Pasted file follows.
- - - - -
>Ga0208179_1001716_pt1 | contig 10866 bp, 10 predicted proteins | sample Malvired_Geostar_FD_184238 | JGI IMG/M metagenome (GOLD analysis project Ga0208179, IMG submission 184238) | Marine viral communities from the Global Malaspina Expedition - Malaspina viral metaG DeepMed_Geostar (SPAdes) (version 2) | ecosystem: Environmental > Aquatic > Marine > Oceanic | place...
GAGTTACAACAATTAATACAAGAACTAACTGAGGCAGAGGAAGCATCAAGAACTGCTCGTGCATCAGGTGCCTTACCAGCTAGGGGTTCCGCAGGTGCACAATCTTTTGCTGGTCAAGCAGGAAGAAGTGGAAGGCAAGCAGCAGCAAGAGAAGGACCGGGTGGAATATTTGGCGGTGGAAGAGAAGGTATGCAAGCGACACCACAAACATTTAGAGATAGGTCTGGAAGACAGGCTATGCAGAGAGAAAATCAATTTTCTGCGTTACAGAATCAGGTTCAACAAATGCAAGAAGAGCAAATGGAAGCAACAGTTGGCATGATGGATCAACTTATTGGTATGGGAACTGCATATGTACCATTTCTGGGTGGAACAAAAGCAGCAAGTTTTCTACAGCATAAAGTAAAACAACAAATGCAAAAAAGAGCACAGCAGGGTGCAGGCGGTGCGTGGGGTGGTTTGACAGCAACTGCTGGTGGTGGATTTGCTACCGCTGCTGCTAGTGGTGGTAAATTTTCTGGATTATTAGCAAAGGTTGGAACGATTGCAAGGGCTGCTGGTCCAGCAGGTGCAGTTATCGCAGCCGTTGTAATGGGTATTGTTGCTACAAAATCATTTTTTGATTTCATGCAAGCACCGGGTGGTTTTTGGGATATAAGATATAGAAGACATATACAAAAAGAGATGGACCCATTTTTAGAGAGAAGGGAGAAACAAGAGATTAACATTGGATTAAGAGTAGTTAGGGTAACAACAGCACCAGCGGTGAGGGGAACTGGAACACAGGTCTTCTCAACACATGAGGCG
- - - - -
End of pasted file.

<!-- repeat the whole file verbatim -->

>Ga0208179_1001716_pt1 | contig 10866 bp, 10 predicted proteins | sample Malvired_Geostar_FD_184238 | JGI IMG/M metagenome (GOLD analysis project Ga0208179, IMG submission 184238) | Marine viral communities from the Global Malaspina Expedition - Malaspina viral metaG DeepMed_Geostar (SPAdes) (version 2) | ecosystem: Environmental > Aquatic > Marine > Oceanic | place...
GAGTTACAACAATTAATACAAGAACTAACTGAGGCAGAGGAAGCATCAAGAACTGCTCGTGCATCAGGTGCCTTACCAGCTAGGGGTTCCGCAGGTGCACAATCTTTTGCTGGTCAAGCAGGAAGAAGTGGAAGGCAAGCAGCAGCAAGAGAAGGACCGGGTGGAATATTTGGCGGTGGAAGAGAAGGTATGCAAGCGACACCACAAACATTTAGAGATAGGTCTGGAAGACAGGCTATGCAGAGAGAAAATCAATTTTCTGCGTTACAGAATCAGGTTCAACAAATGCAAGAAGAGCAAATGGAAGCAACAGTTGGCATGATGGATCAACTTATTGGTATGGGAACTGCATATGTACCATTTCTGGGTGGAACAAAAGCAGCAAGTTTTCTACAGCATAAAGTAAAACAACAAATGCAAAAAAGAGCACAGCAGGGTGCAGGCGGTGCGTGGGGTGGTTTGACAGCAACTGCTGGTGGTGGATTTGCTACCGCTGCTGCTAGTGGTGGTAAATTTTCTGGATTATTAGCAAAGGTTGGAACGATTGCAAGGGCTGCTGGTCCAGCAGGTGCAGTTATCGCAGCCGTTGTAATGGGTATTGTTGCTACAAAATCATTTTTTGATTTCATGCAAGCACCGGGTGGTTTTTGGGATATAAGATATAGAAGACATATACAAAAAGAGATGGACCCATTTTTAGAGAGAAGGGAGAAACAAGAGATTAACATTGGATTAAGAGTAGTTAGGGTAACAACAGCACCAGCGGTGAGGGGAACTGGAACACAGGTCTTCTCAACACATGAGGCG